“Bread – like real love – took time, cultivation, strong loving hands and patience. It lived, rising and growing to fruition only under the most perfect circumstances.” ~ Melissa Hill (Something from Tiffany's)
Ian Wallace, from 'The Baker' by Serena Yates, does everything his father demands, with no thanks or praise. He doesn't mean to be ungrateful, but a compliment, at least once in a while, would be nice. Ian has no time for a social life; he's lonely, but being gay limits his opportunities. He is beginning to unravel at the seams, becoming more resentful all the time. He needs a catalyst to spur him into action and it might just be the stranger, Cameron Lewis, who walks through the bakery door and into Ian's life.
Ian is tired of being under his father's thumb. His dad is one of those people who thinks an idea doesn't have merit unless he comes up with it himself. Ian tries his best to explain how the baking contest at the Tartan Day celebration will be great publicity for their store and a chance to show people what they can provide. When Ian mentions the contest will be for the younger generation, his father throws a gasket because he realizes for Ian to compete properly, he would have to have the secret ingredients of some of his baked goods. His father goes into a rant, informing Ian if he doesn't get married and have a male child, he will not inherit the bakery; his eldest daughter's son will instead. Ian can hardly believe what he's hearing, but facing down his father, especially when he's this angry and unreasonable, is fruitless. Now, at least, Ian doesn't have to be miserable alone. He has Cameron with whom to commiserate.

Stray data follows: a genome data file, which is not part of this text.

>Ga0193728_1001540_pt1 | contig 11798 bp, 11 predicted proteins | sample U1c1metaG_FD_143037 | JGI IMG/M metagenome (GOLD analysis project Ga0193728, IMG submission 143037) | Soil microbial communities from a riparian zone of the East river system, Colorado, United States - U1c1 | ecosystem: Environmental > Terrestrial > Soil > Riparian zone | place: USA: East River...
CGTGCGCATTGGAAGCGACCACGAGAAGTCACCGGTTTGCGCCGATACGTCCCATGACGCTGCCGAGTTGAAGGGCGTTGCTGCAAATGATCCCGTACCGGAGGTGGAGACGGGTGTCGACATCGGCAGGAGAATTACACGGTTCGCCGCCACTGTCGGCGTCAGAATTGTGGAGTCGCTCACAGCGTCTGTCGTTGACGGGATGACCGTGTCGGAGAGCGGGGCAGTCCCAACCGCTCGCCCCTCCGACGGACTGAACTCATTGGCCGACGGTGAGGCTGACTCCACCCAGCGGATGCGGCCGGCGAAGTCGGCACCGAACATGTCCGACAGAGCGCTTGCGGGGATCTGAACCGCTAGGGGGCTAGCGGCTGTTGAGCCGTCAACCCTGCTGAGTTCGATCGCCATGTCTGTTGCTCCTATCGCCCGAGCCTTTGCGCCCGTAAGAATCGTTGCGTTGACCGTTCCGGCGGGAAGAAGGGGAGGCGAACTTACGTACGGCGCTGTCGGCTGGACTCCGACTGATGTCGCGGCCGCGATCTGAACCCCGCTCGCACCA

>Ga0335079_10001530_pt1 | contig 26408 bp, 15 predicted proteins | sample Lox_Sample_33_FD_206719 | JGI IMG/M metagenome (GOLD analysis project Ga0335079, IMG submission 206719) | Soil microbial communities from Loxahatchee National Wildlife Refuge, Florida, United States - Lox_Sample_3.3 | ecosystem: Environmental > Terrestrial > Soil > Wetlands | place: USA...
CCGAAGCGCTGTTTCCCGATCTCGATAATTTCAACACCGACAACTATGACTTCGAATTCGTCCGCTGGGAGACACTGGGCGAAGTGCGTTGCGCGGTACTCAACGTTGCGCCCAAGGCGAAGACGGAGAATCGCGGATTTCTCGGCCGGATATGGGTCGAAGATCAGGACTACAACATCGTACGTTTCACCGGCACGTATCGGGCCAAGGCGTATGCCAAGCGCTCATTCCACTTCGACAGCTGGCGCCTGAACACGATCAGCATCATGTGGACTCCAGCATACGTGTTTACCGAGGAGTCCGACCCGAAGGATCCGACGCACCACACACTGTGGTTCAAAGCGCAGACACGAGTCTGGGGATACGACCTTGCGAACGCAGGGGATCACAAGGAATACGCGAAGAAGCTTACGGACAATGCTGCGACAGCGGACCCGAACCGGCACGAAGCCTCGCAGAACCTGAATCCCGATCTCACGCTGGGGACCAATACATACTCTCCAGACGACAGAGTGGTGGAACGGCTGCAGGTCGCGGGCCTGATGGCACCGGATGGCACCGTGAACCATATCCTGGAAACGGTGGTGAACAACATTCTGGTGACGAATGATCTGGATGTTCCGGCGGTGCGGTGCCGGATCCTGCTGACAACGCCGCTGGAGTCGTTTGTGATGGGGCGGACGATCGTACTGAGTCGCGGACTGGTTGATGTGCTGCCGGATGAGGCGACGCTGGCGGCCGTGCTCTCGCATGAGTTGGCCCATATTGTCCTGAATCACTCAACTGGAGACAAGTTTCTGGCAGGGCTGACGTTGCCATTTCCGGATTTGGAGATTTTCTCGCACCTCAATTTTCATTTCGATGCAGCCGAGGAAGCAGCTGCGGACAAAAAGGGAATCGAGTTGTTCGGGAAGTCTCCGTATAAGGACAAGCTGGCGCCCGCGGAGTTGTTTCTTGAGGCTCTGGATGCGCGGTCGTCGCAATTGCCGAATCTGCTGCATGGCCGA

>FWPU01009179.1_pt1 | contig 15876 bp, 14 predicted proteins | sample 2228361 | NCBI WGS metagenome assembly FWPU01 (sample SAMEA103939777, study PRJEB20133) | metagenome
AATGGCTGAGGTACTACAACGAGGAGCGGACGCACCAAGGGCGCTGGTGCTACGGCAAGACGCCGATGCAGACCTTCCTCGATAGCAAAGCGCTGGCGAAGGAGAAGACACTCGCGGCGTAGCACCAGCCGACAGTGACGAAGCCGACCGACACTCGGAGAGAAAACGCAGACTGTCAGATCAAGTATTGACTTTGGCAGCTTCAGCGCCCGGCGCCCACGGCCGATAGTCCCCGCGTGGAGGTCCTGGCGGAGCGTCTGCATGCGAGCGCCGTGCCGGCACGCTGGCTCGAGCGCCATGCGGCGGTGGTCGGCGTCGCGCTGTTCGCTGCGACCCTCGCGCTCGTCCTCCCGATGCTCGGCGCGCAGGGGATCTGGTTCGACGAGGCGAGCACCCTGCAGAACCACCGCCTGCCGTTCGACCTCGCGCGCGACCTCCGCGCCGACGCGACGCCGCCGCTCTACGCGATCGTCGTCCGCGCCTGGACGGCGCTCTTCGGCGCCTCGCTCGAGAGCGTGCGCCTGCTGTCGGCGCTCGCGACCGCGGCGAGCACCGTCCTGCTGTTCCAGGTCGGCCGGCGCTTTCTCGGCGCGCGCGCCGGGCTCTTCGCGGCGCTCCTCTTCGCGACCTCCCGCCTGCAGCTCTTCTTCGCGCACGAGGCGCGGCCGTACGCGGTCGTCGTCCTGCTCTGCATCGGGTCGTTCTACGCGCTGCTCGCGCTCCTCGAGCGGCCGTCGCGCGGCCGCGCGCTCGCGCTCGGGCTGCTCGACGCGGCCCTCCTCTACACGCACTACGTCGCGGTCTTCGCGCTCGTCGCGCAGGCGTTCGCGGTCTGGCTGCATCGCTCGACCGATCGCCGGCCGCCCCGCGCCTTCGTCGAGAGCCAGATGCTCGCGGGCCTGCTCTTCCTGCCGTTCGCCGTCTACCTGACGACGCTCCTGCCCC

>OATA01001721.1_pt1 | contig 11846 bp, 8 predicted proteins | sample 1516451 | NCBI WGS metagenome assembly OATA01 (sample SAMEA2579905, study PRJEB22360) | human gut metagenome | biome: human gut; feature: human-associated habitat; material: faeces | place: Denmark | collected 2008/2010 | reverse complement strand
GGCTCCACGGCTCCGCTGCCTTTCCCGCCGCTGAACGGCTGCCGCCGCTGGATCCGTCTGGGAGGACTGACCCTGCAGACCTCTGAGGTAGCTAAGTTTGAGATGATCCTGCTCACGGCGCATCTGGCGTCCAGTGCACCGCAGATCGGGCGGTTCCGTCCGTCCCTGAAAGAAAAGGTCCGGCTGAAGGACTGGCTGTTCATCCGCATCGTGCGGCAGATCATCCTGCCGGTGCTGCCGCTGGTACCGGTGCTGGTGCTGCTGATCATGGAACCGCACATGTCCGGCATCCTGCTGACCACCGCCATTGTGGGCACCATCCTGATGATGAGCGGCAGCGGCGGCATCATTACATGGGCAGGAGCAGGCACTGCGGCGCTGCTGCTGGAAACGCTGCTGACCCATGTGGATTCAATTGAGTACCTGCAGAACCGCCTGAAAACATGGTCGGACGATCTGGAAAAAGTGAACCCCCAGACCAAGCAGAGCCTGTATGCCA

Cameron can't believe Ian's father's attitudes, but he's very understanding. Cameron is there for support, but is intent on letting Ian work his problems out for himself, neither pushing or holding him back. Ian has never had this kind of support and it feels magnificent. The men try to be discreet, but unfortunately, someone sees them sharing a kiss. It gets back to Ian’s father who disowns him. Ian would be lost without Cameron, who swoops in with a solution. Loving Ian gives Cameron the courage to reexamine his own family's past and come to terms with it.
Although Cameron and Ian aren't together very long before they become a couple, it doesn't seem like insta-love. Like the gentleman he is, Cameron is always very concerned about Ian's feelings and does not want to rush him. It is refreshing to have this in a story instead of them jumping in bed the first time they are together. They don't play games. They are honest with each other from the start. The men take the time to get to know each other by talking and joking about things and just being together. This, among other things, is what makes them so endearing. If you like reading about two men struggling to be themselves, living honestly, loving each other openly, angst, suspense, overcoming hardships, bakeries, Scottish customs, Hogmanay rituals, kilts, and black buns, then you may enjoy this story. Thanks, Serena, for your magical touch when it comes to giving your couples the happy ending they deserve, and for making me drool all over my Kindle while describing all of the fabulous baked goods.